08 March 2020

Butterfly of the Month - March 2020

Butterfly of the Month - March 2020
The Lesser Grass Blue (Zizina otis lampa)

A Lesser Grass Blue perches on a dried flower head

It is the month of March 2020 already, and the world seems like a changed place, with many countries reeling from the pandemic situation caused by the coronavirus, now designated COVID-19 by the World Health Organisation. Originating from Wuhan in China, the spread of the virus has created concern all around the world.

Initially thought to be limited to China and a few Asian countries, the infection rate has been climbing around the world. Countries that earlier had not taken definitive action to manage the spread appear to be now paying the price of increasing numbers of infections. In the initial weeks of the virus spread, Singapore was considered to have the next highest number of infections after China. The government kicked in an entire pandemic management system of testing, tracing and mitigating spread, whilst closing our borders to travellers from countries with high infection rates.

Today, around the time that Singapore raised its DORSCON alert to orange a month ago, the number of infections has risen to 150. However, at the global level, Singapore now has dropped to the 16th highest number of infections, with countries like South Korea and Italy hitting numbers like 7313 and 6092! Whether or not Singapore's pandemic management system works, we cannot be certain as our little island is geographically small, yet the population density per unit area is extremely high. But the numbers surely tell a story and we will have to wait and see.

But the lessons that the COVID-19 pandemic brought across the globe, is something that we should be reflecting upon. One was the frenzied buying of face masks, hand sanitizers and thermometers during the initial days. It was amazing how fast these items went out of stock, and how the people who needed these things most, were deprived of them.  Many were willing to spend hours queuing up whenever a shop had these items for sale. On the business side, unscrupulous people were also quick to profiteer from the surge in demand, and suddenly the ubiquitous face mask became a rare item, and traded on the black market!

And then when the alert was raised to orange in Singapore, the shelves at the local supermarkets and provision shops were emptied in the flash of an eye. Essential items like rice, noodles and other food items disappeared in a matter of minutes as large crowds hit the shops. Interestingly, toilet paper was also in high demand. The world watched in amusement at the seemingly illogical behaviour of how some Singaporeans reacted. And cyber-watchers and trolls poked fun at us.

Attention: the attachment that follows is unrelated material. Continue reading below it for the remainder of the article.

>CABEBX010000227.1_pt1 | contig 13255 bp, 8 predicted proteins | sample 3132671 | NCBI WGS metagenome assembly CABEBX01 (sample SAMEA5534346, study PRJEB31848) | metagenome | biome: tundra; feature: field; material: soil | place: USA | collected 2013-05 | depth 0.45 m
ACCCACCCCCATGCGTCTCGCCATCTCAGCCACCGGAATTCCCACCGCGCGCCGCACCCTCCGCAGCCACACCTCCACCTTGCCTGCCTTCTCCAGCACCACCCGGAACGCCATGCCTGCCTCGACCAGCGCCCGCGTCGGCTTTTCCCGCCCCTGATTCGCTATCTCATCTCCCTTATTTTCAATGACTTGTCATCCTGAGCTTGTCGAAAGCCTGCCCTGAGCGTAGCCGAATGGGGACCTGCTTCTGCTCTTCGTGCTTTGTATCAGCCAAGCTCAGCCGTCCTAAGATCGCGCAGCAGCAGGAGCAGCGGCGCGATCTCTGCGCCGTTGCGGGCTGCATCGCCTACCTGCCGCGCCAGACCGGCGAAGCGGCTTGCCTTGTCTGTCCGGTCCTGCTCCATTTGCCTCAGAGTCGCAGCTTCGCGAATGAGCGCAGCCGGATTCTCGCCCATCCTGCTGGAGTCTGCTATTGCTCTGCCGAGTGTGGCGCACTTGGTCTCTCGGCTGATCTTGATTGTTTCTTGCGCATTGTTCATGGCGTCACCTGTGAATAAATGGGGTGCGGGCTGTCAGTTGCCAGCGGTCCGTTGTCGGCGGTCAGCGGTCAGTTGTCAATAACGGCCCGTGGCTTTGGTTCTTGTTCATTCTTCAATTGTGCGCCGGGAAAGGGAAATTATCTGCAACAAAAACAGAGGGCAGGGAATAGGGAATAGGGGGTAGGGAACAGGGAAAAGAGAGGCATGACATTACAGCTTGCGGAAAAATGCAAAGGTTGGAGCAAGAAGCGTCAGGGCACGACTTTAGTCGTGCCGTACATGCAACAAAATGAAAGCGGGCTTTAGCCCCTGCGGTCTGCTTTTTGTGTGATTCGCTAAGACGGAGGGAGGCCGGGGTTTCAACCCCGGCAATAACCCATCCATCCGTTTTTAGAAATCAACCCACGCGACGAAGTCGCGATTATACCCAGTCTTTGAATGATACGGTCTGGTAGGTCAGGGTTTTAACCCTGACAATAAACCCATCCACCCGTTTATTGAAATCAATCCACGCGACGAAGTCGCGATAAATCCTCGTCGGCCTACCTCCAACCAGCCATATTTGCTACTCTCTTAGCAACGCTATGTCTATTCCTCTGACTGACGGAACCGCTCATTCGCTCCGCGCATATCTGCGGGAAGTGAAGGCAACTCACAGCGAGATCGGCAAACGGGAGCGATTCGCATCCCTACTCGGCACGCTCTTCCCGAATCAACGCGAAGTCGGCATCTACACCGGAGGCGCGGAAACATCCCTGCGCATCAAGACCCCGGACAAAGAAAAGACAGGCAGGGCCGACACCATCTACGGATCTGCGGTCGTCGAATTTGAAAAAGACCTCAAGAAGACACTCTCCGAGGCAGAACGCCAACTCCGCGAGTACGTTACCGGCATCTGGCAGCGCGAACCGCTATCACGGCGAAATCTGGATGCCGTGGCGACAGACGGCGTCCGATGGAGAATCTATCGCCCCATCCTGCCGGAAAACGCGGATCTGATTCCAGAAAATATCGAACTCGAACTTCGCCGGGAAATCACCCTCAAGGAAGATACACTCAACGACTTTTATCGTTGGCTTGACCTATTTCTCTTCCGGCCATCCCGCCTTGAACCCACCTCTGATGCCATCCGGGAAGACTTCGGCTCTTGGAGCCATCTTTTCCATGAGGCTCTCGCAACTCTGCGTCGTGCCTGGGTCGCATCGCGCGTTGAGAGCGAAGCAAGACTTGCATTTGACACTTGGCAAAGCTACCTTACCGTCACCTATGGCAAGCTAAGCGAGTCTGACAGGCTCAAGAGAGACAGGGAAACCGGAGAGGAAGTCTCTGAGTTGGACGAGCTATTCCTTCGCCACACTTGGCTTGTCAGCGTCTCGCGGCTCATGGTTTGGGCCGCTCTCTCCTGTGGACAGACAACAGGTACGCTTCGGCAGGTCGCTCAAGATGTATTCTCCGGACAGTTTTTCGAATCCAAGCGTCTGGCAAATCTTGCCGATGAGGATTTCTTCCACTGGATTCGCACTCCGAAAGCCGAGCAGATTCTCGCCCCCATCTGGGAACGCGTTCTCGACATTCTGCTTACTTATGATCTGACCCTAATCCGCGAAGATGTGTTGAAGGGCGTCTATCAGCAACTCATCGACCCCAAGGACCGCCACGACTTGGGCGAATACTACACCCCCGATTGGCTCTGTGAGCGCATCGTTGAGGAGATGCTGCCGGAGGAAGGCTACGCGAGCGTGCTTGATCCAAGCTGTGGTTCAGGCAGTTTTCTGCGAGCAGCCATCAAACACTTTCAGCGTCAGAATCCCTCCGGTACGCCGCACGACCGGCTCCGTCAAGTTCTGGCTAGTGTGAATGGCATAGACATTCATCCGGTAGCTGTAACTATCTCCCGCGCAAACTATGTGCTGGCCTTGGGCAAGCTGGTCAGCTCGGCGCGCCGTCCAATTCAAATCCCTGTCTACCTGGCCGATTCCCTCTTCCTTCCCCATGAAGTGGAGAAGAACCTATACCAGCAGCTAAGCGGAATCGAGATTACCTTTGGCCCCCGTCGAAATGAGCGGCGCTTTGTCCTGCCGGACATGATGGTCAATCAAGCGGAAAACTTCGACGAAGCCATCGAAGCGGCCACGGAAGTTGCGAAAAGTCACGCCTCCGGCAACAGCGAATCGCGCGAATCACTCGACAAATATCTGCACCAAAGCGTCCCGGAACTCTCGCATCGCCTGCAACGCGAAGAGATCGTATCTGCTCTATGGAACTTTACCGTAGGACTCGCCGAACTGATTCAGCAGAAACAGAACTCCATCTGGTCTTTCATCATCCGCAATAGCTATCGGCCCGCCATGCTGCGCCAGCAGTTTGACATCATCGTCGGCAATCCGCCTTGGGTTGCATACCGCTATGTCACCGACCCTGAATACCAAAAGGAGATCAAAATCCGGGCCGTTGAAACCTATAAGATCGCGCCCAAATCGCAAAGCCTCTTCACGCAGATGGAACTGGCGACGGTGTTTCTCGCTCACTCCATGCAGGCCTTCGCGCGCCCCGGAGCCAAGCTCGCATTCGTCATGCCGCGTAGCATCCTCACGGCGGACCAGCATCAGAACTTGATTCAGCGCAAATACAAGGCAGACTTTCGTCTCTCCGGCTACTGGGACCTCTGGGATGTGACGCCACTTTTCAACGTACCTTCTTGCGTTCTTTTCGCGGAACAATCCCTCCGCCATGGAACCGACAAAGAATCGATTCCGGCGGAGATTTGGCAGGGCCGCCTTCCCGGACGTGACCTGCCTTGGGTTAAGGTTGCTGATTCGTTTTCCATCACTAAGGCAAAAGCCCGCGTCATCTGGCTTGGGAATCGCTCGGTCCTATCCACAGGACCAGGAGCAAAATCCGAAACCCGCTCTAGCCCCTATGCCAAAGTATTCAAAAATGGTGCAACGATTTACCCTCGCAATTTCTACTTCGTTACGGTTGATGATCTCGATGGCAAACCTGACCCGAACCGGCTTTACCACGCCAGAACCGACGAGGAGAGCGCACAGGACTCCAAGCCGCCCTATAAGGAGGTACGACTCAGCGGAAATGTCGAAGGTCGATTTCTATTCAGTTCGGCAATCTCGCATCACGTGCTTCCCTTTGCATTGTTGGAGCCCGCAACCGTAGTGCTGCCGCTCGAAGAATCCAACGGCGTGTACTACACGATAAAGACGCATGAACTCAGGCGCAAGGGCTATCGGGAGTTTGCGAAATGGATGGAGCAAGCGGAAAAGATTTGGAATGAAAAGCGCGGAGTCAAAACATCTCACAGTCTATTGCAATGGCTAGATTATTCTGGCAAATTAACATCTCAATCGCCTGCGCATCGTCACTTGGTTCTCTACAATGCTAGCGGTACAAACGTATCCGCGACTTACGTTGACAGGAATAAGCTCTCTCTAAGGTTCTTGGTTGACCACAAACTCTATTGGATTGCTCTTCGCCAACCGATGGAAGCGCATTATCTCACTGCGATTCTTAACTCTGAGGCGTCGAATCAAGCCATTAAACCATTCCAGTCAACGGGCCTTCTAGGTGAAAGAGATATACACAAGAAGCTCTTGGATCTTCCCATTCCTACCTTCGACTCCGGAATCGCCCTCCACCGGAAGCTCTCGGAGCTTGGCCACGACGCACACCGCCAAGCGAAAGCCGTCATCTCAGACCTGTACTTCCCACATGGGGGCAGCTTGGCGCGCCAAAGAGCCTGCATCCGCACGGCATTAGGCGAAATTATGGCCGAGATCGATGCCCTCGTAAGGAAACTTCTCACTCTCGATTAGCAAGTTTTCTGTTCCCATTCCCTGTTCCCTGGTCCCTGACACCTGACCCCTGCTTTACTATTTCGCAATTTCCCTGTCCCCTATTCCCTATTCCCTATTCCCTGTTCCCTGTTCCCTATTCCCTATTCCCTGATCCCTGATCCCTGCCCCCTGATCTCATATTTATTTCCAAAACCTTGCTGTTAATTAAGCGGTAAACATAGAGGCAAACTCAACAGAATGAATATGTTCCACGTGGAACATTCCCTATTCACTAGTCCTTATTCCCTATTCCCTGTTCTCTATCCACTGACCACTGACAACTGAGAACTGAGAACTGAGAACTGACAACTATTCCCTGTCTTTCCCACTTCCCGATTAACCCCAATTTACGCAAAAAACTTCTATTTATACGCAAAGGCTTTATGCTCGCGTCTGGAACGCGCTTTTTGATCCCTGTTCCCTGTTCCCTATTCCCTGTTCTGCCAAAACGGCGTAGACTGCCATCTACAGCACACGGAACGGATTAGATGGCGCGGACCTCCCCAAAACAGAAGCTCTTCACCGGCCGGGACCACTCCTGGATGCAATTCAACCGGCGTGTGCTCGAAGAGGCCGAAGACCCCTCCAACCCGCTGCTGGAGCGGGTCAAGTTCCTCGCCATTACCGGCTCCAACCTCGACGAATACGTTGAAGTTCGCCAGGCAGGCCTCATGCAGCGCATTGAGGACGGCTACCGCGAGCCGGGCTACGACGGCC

A female Lesser Grass Blue showing its upperside

Fast forward to a month later, when the infection numbers rose across the world, similar behaviour was seen across different countries. So it appears that it is a basic human self-preservation instinct that was never nationality-centric in the first place. Video clips of rather violent supermarket altercations appeared on social media (over something as "insignificant" as toilet rolls). Such events also happened in many other countries where panic drove this anti-social behaviour.

A Lesser Grass Blue feeding on the flowers of the Common Vernonia, a wildflower

But amidst the pandemonium across the world, let us take a step into our calm world of butterflies and take a look at a small and humble species that is common in our urban environment - the Lesser Grass Blue (Zizina otis lampa). One of the region's smallest butterfly species, the Lesser Grass Blue is common, and sometimes abundant, in open grasslands and flowering bushes in urban parks and gardens.

A Lesser Grass Blue feeding on the flower of a Spanish Needle

The male Lesser Grass Blue is purple-blue above, with broad black borders. The female is predominantly blackish brown above except at the wing bases, and usually unmarked. The underside is pale grey with small dark spots on the fore and hindwings. The diagnostic spot in space 6 of the hindwing below is moved out of line with the adjacent spots. Typical adults' wingspans range from 20-25 mm.

A female Lesser Grass Blue puddling on a rock

The species can regularly be found feeding on small wildflowers in urban areas and often, several individuals can be seen together, fluttering restlessly amongst grassy areas. An observer likened them to small "pesky mosquitoes" buzzing around the grasslands, rarely stopping long enough for a close look.

The Lesser Grass Blue is usually active on hot sunny days, but in the evenings, they can be found resting on grass flowers in the cooler temperatures and on blades of grass, settling down for the night. They also have a habit of rubbing their hindwings up and down when at rest, like many Lycaenidae species.

Various stages of the Lesser Grass Blue's life history, bred on Desmodium

Their caterpillar host plants are Desmodium and Mimosa pudica, but there are likely to be other urban plants that they can feed on.  As both their preferred host plants are weeds, they are often vulnerable to the grass cutters' blades and area fumigation to eradicate the dreaded Aedes mosquitoes.  But yet, the Lesser Grass Blue is in no danger of becoming endangered just yet.

Text by Khew SK : Photos by Alan Ang, Chng CK, David Chan, Les Day, Foo JL, Federick Ho, Goh EC, Khew SK, Koh CH, Loh MY, Loke PF, Mark Wong and Benjamin Yam.